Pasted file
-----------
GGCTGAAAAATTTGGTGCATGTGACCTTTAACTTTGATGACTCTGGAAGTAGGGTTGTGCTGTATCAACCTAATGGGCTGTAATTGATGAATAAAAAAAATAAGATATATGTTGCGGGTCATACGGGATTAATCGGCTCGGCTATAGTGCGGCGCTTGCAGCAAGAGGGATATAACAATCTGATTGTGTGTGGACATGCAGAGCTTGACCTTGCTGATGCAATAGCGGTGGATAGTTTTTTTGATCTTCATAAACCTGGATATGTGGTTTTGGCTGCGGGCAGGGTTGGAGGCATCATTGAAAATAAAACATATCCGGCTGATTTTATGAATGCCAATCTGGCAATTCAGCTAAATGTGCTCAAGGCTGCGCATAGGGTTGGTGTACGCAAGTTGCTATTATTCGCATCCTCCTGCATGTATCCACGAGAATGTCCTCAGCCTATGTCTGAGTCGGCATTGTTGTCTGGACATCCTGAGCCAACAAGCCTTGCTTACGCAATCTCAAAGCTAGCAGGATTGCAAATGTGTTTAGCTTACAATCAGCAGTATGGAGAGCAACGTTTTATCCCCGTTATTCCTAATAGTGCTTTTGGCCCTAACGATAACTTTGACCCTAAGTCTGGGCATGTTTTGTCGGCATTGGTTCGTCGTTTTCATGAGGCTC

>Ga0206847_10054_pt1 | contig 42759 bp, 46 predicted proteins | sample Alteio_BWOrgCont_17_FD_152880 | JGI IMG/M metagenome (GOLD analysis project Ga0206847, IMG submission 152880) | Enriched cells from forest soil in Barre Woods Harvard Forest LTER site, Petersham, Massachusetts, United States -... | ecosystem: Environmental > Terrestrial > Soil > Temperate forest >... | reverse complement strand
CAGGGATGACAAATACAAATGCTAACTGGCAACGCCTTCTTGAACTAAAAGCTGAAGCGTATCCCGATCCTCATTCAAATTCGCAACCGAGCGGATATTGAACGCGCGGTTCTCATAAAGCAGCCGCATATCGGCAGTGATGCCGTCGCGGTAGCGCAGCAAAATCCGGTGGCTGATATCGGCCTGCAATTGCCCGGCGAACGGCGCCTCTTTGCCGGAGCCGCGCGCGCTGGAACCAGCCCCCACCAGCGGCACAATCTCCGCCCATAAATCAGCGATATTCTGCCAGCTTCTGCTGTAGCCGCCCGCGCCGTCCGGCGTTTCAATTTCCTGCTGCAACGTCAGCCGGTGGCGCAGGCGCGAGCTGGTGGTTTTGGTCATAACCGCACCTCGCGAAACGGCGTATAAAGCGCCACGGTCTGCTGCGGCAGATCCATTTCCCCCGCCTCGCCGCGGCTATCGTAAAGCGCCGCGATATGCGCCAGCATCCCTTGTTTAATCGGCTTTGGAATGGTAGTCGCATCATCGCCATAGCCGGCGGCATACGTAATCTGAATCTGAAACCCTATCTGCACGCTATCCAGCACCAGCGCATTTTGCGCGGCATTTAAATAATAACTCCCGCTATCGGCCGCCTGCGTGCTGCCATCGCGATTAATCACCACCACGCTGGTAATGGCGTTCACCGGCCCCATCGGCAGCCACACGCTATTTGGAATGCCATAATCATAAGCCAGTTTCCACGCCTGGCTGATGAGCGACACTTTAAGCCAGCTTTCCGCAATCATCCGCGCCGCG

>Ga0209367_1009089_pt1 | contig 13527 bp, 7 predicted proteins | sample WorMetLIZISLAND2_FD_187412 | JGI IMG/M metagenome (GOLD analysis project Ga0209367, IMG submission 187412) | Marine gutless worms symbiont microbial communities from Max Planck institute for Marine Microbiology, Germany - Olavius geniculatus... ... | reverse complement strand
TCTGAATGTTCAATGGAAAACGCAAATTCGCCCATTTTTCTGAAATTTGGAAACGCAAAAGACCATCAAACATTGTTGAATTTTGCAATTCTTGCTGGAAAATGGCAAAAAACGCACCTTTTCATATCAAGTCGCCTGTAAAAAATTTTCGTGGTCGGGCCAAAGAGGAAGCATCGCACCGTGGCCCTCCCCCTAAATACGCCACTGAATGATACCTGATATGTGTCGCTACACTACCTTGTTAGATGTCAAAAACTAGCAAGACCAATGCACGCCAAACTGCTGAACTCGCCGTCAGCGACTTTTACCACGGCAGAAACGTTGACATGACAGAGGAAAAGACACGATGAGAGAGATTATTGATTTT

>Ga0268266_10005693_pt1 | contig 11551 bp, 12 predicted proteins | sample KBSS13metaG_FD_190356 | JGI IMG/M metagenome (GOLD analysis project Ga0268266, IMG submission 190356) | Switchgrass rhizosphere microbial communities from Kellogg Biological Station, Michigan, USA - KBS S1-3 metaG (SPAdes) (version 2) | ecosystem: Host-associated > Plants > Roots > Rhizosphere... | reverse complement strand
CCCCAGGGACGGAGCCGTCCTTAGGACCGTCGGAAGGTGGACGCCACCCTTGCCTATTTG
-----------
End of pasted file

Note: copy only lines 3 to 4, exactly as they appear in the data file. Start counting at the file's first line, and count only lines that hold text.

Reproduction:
CAGGGATGACAAATACAAATGCTAACTGGCAACGCCTTCTTGAACTAAAAGCTGAAGCGTATCCCGATCCTCATTCAAATTCGCAACCGAGCGGATATTGAACGCGCGGTTCTCATAAAGCAGCCGCATATCGGCAGTGATGCCGTCGCGGTAGCGCAGCAAAATCCGGTGGCTGATATCGGCCTGCAATTGCCCGGCGAACGGCGCCTCTTTGCCGGAGCCGCGCGCGCTGGAACCAGCCCCCACCAGCGGCACAATCTCCGCCCATAAATCAGCGATATTCTGCCAGCTTCTGCTGTAGCCGCCCGCGCCGTCCGGCGTTTCAATTTCCTGCTGCAACGTCAGCCGGTGGCGCAGGCGCGAGCTGGTGGTTTTGGTCATAACCGCACCTCGCGAAACGGCGTATAAAGCGCCACGGTCTGCTGCGGCAGATCCATTTCCCCCGCCTCGCCGCGGCTATCGTAAAGCGCCGCGATATGCGCCAGCATCCCTTGTTTAATCGGCTTTGGAATGGTAGTCGCATCATCGCCATAGCCGGCGGCATACGTAATCTGAATCTGAAACCCTATCTGCACGCTATCCAGCACCAGCGCATTTTGCGCGGCATTTAAATAATAACTCCCGCTATCGGCCGCCTGCGTGCTGCCATCGCGATTAATCACCACCACGCTGGTAATGGCGTTCACCGGCCCCATCGGCAGCCACACGCTATTTGGAATGCCATAATCATAAGCCAGTTTCCACGCCTGGCTGATGAGCGACACTTTAAGCCAGCTTTCCGCAATCATCCGCGCCGCG

>Ga0209367_1009089_pt1 | contig 13527 bp, 7 predicted proteins | sample WorMetLIZISLAND2_FD_187412 | JGI IMG/M metagenome (GOLD analysis project Ga0209367, IMG submission 187412) | Marine gutless worms symbiont microbial communities from Max Planck institute for Marine Microbiology, Germany - Olavius geniculatus... ... | reverse complement strand